15. This is by far the least odd thing loaded under the coach, however. Items range from child-size rucksacks to enormous bags of potatoes (we’re talking ‘two men to lift’ weight), not forgetting the bags of live chickens. Just don’t bring a cat: they’re bad luck. Oh, and remember, everything is labelled (even the enormous saucepan of raw meat), and you’re not getting it back if you lose your ticket. Like anyone else wants it…

14. You realise that there are an awful lot of signs about people trafficking. Most appear to be of the ‘how to’ variety, with a small  warning in the bottom right hand corner that this is highly illegal and all offenders will be prosecuted. Right. Not entirely convincing.

13. As soon as you arrive at the terminal to board your bus, you are bombarded with people trying to persuade you that you want a taxi back into the city you just came from. For an excellent price, of course.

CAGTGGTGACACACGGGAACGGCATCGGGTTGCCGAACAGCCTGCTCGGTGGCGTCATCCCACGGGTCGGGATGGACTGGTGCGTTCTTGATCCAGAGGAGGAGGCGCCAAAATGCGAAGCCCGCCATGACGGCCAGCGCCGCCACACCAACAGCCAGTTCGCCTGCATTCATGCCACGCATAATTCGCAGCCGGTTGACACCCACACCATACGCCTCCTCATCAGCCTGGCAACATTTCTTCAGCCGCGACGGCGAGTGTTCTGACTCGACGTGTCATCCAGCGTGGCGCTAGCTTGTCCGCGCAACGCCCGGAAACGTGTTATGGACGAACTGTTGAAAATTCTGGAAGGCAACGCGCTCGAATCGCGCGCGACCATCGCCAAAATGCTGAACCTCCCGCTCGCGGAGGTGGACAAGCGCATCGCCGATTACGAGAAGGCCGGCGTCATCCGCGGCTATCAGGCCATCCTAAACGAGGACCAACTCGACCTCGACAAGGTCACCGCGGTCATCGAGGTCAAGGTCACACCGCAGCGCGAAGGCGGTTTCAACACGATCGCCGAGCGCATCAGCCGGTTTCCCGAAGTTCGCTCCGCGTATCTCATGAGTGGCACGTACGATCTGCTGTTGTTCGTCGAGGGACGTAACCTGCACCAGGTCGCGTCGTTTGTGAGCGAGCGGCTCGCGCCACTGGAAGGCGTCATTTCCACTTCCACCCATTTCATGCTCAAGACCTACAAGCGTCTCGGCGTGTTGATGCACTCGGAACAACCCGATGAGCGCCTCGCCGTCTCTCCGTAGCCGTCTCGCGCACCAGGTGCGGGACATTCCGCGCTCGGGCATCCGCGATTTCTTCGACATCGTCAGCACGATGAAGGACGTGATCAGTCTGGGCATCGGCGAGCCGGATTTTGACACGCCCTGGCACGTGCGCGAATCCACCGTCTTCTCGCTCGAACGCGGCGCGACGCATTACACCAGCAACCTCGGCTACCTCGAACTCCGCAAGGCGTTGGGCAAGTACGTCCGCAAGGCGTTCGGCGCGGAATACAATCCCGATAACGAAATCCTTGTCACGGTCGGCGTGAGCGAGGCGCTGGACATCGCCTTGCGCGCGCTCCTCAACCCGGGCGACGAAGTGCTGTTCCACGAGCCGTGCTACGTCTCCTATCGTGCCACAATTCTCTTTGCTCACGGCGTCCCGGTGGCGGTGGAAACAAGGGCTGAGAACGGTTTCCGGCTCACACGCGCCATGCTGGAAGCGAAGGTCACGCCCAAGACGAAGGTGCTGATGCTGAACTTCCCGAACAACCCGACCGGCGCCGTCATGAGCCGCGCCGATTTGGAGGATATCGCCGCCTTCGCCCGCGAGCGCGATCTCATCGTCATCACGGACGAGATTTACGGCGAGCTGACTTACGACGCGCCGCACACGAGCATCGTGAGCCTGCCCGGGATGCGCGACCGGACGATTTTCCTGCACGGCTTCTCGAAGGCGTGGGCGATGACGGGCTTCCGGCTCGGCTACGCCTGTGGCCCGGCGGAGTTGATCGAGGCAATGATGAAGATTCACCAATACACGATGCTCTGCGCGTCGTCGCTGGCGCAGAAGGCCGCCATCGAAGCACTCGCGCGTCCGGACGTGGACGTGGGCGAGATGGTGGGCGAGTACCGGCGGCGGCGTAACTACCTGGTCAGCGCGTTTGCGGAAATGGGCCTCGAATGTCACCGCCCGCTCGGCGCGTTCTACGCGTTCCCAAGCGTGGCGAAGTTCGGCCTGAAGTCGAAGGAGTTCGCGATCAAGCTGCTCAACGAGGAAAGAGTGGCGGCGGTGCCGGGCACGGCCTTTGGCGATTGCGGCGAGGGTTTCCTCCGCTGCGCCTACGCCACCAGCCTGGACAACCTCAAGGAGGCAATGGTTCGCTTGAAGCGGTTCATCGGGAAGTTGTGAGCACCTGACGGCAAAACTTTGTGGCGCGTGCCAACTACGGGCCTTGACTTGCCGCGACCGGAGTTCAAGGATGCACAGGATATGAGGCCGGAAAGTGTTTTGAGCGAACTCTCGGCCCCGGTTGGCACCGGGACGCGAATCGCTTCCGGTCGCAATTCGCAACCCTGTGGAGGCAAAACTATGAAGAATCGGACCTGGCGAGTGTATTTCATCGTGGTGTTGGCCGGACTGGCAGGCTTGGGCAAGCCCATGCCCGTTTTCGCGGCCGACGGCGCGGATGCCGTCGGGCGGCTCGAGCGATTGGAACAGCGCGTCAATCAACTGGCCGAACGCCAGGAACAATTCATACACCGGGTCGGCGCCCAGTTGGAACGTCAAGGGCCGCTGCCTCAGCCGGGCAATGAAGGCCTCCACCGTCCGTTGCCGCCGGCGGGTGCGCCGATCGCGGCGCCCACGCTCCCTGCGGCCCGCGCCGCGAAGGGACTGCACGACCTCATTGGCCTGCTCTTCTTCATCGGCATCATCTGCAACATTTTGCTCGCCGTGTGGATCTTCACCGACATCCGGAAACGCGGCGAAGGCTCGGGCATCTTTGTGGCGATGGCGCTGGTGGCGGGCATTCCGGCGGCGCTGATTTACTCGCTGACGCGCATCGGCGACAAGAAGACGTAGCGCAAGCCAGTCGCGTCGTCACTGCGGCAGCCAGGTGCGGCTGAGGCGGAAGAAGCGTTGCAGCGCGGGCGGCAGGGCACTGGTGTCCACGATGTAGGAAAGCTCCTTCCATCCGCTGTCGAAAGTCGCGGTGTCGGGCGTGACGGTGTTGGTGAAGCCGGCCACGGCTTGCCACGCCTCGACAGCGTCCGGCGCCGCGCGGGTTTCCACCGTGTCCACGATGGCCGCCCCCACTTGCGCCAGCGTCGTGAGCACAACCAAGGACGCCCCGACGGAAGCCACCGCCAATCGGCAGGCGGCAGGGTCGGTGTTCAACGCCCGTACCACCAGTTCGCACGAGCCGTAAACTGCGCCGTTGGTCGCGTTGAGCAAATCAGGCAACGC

12. Similarly, the most persistent sales people at the terminal are the ones flogging tickets to somewhere you have no intention of going. But they just won’t take no for an answer. Am I meant to snap in the end and say ‘Yes, what the hell, I was going to go to Lima but I’ll go for Puno instead, since you’re offering such a good price.’?

11. The woman handing out the meals on the bus is dressed like a flight attendant, complete with hair scrunchie and matching red shoes. But as the bus goes over the Andes, she also has a spare coat and a woolly pair of socks. And spends most of her time wrestling windows open and shut for people.

10. You think it’s lovely that you’re being offered sweeties as you go over a mountain pass. Then a bag is offered too and you realise it’s meant to stop you being sick everywhere. You are glared at when you refuse the bag: think you’re invincible, do you?